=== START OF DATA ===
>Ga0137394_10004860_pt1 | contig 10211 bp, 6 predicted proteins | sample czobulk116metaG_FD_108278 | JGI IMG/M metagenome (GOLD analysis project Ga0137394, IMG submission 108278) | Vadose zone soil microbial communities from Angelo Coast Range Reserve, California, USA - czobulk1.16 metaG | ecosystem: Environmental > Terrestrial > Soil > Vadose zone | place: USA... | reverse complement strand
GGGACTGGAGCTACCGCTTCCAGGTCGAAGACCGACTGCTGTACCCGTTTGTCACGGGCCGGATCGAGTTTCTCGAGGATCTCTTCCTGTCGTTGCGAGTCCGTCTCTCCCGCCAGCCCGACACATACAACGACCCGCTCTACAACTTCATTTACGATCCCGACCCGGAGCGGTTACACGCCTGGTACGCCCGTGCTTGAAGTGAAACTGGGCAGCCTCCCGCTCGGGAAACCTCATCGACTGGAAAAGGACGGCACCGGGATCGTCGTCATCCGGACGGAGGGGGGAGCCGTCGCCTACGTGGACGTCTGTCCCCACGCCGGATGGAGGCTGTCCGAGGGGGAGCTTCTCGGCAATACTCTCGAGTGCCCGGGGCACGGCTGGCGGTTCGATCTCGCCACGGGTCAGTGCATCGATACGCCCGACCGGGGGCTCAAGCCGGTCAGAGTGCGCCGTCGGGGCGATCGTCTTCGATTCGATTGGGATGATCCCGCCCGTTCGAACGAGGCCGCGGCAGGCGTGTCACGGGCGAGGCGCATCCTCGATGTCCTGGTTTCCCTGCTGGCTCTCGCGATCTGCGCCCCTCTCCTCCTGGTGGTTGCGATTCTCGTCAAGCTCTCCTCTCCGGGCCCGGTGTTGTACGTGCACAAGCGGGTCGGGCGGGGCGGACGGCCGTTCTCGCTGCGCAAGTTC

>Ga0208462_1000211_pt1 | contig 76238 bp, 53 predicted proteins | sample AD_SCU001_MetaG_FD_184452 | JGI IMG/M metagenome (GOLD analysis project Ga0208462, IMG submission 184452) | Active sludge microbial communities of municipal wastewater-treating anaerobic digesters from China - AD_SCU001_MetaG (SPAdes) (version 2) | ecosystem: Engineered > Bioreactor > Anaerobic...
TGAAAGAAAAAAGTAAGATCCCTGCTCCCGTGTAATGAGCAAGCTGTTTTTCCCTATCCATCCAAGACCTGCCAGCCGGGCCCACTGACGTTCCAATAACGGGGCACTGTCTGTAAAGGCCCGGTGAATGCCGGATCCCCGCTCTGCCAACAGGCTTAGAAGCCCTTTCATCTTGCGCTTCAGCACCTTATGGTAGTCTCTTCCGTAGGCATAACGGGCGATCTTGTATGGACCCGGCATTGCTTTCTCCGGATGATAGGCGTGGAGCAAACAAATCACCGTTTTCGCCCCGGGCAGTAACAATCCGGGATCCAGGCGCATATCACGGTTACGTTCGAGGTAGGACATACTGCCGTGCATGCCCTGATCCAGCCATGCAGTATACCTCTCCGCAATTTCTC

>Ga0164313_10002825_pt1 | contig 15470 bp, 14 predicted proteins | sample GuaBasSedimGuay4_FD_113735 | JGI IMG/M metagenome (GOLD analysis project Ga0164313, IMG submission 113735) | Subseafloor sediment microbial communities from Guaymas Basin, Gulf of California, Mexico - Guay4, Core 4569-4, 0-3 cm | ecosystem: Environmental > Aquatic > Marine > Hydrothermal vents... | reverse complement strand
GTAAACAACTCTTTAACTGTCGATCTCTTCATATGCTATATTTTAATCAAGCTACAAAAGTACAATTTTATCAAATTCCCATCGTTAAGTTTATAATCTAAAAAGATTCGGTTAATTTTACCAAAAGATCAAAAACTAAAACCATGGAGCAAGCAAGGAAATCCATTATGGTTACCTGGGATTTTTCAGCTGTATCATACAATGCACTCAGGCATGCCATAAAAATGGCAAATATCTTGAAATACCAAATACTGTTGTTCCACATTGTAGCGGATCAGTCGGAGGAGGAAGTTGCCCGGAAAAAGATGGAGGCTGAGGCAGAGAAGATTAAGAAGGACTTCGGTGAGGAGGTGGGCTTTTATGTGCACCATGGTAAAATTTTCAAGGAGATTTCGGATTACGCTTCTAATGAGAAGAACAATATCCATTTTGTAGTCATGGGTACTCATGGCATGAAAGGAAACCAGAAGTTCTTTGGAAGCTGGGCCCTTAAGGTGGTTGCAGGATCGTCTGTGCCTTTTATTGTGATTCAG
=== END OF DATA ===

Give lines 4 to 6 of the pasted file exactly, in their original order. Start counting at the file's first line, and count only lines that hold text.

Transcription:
TGAAAGAAAAAAGTAAGATCCCTGCTCCCGTGTAATGAGCAAGCTGTTTTTCCCTATCCATCCAAGACCTGCCAGCCGGGCCCACTGACGTTCCAATAACGGGGCACTGTCTGTAAAGGCCCGGTGAATGCCGGATCCCCGCTCTGCCAACAGGCTTAGAAGCCCTTTCATCTTGCGCTTCAGCACCTTATGGTAGTCTCTTCCGTAGGCATAACGGGCGATCTTGTATGGACCCGGCATTGCTTTCTCCGGATGATAGGCGTGGAGCAAACAAATCACCGTTTTCGCCCCGGGCAGTAACAATCCGGGATCCAGGCGCATATCACGGTTACGTTCGAGGTAGGACATACTGCCGTGCATGCCCTGATCCAGCCATGCAGTATACCTCTCCGCAATTTCTC

>Ga0164313_10002825_pt1 | contig 15470 bp, 14 predicted proteins | sample GuaBasSedimGuay4_FD_113735 | JGI IMG/M metagenome (GOLD analysis project Ga0164313, IMG submission 113735) | Subseafloor sediment microbial communities from Guaymas Basin, Gulf of California, Mexico - Guay4, Core 4569-4, 0-3 cm | ecosystem: Environmental > Aquatic > Marine > Hydrothermal vents... | reverse complement strand
GTAAACAACTCTTTAACTGTCGATCTCTTCATATGCTATATTTTAATCAAGCTACAAAAGTACAATTTTATCAAATTCCCATCGTTAAGTTTATAATCTAAAAAGATTCGGTTAATTTTACCAAAAGATCAAAAACTAAAACCATGGAGCAAGCAAGGAAATCCATTATGGTTACCTGGGATTTTTCAGCTGTATCATACAATGCACTCAGGCATGCCATAAAAATGGCAAATATCTTGAAATACCAAATACTGTTGTTCCACATTGTAGCGGATCAGTCGGAGGAGGAAGTTGCCCGGAAAAAGATGGAGGCTGAGGCAGAGAAGATTAAGAAGGACTTCGGTGAGGAGGTGGGCTTTTATGTGCACCATGGTAAAATTTTCAAGGAGATTTCGGATTACGCTTCTAATGAGAAGAACAATATCCATTTTGTAGTCATGGGTACTCATGGCATGAAAGGAAACCAGAAGTTCTTTGGAAGCTGGGCCCTTAAGGTGGTTGCAGGATCGTCTGTGCCTTTTATTGTGATTCAG